“Now to the split hooves. Hooves separate the animal from the ground. In the spiritual sense we have to have a barrier-hooves­ between us and earthliness, we can’t get swallowed up by materialism. On the other hand, we’re not supposed to become hermits. We’re supposed to interact with the physical while keeping our distance. This balance is represented by the split hooves. The hooves, the separation is there, but there is also a split in the hooves- a window through which we can shine spirituality that will imbue  the physical world. To quote of the title of Tzvi Freeman’s latest book: “Be Within, Stay Above.”” -Rabbi Yossi Marcus,Ukutei Sichot 1:222,http://www.askmoses.com/en/article/554,498/Piease-expIain-the-significanee-of-split-hooves-and-cud-chewing.htm1

“Split hooves also has a spiritual message for us.

In the Torah, there are two categories of mitzvot (commandments). There are mitzvot between man and man,and those between man and G-d. People often gravitate to one type over the other. Some may be very observant with the mitzvot between man and

G-d. They keep a strictly kosher home,observe Shabbat, etc. But when it comes to the mitzvot between man and man,they  are not as careful. on the other hand, many Jews pride themselves on their moral standards. They honor their parents,give charity,visit the sick, but they are not as enthusiastic when it comes to the mitzvot between man and G-d. A Jew must split his hooves n he must be equally committed to G-d and to his fellow man. These two are not a contradiction; they actually complement each other.” -Rabbi zushe Greenberg, http://www.solonchabad.com/templates/articlecco_cdo/aid/723370/jewish/A-Kabbalistic-Look-at-Chewed-Cud­

Leviticus 13:29-59:

 

Torah Study Notes 4-2-16

Page 712

The laws of Kashrut. See: http://www.jewfaq.org/kashrut.htm  These are first things children learn at Yeshiva – where there is an emphasis on the rules. The question is presented as to how to evaluate new foods that are introduced into our diet. Rabbis are ruling on these issues to this day. To some extent these rules are designed to make the people self identify as separate from the surrounding peoples. Today everyone adapts the rules to their own lifestyles. There is a family and tradition element, health and safety, as well as spiritual and discipline elements. It is a form of spiritual training to be ethical and moral.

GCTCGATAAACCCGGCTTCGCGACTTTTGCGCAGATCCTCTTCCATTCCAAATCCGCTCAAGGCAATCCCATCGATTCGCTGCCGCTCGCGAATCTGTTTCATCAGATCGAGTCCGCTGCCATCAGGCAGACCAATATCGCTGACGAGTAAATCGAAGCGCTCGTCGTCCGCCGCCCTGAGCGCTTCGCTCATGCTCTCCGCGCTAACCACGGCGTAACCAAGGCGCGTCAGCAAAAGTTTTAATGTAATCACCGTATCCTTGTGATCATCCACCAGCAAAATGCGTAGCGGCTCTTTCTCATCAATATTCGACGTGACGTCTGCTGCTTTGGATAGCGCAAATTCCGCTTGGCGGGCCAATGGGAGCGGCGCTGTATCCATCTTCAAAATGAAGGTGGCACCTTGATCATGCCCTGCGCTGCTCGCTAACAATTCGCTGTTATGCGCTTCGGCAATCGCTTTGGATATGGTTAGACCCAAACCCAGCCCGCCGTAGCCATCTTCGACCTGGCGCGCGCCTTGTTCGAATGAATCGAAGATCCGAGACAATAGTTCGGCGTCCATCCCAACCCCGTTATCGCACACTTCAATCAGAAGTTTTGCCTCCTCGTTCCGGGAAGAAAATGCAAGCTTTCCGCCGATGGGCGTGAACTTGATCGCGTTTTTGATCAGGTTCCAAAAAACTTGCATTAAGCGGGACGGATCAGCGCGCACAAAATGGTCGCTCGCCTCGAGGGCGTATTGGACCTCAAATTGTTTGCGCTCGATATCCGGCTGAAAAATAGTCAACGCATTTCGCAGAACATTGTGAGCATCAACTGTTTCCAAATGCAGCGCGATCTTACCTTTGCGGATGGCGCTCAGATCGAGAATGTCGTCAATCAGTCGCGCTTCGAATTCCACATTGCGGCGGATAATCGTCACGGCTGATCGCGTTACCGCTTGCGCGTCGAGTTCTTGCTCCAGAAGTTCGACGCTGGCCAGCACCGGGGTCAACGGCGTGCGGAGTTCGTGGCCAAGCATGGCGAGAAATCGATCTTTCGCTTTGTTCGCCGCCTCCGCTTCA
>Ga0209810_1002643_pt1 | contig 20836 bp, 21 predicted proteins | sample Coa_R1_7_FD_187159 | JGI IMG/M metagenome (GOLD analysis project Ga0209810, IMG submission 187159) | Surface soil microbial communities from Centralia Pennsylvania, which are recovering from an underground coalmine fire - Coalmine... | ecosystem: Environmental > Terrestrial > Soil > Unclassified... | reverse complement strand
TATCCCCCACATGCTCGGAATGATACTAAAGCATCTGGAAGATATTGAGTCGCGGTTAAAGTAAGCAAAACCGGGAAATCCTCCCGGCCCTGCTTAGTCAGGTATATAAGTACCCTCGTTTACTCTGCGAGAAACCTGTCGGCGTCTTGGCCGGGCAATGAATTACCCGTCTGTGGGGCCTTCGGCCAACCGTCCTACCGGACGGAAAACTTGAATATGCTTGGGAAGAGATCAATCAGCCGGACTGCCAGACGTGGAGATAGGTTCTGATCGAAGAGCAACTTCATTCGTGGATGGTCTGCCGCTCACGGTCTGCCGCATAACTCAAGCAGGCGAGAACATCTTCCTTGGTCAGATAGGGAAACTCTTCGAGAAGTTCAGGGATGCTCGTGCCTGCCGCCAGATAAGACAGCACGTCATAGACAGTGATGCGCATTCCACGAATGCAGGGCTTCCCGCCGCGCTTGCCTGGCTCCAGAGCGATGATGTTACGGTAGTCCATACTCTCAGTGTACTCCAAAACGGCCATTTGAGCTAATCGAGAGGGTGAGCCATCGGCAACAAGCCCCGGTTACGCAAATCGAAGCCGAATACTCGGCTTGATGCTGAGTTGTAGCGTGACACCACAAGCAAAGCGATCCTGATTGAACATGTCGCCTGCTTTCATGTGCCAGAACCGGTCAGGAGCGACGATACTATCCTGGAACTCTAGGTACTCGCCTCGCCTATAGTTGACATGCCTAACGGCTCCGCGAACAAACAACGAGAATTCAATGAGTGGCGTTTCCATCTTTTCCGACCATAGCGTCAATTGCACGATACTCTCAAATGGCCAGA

11:1 These are the creatures that you may eat from all of the land animals…  Split hoof and chews the cud – which indicates the animal is vegetarian. Generally prohibited are animals that eat other animals.

11:9 Animals that live in water. Things that have fins and scales are OK. Abomination here does not mean taboo – it is more “disgusting.”. Here the word is “sheka” which means not allowed.(And is also the root for “shiksa.”  Abomination in the English is a very strong word. A basic of Reform Judaism was rejection of the dietary rules. They wanted to live and socialize with their neighbors. So the kipa and beards were also set aside. The first ordination party at Hebrew Union College was known as the “tref” banquet.  It was an effort to create an American Judaism. We follow social trends = today everyone has their own dietary rules. Today we adopt kashrut as a way of ethical eating.

11:13 The birds that are edible. No winged swarming things. Again no carnivores. These rules were not made by marine biologists or other experts that we have today. Note that life comes first in most situations where it is at issue. If you are starving in the desert you can eat anything you can find.

11:24 What you touch can make you impure. Generally, touching a dead animal or even things you should not be eating. Swarming creatures cannot be touched. If you do you are impure until evening. Some would suggest that in the evening you are washing up and that therefore makes you pure again.

11:39 Anyone who to touches a carcass becomes impure until they wash. See Essay on page 718. Kashrut has an ethical quality in terms of being “upright.” The thing that makes us human. AF – as a Jew by choice I feel I have to make an effort to be that way by learning Hebrew and keeping kosher. M– I feel the same way even being born Jewish.  Rabbi – I feel ambivalent about community Seders because that is something that strictly speaking should be done in the home. It has been outsourced.  We have to be sensitive to and accommodate the traditions of others. LL: To often strict adherence to these rules of Kashrut are a way to be superior – a better Jew –  “holier than thou…” and is annoying.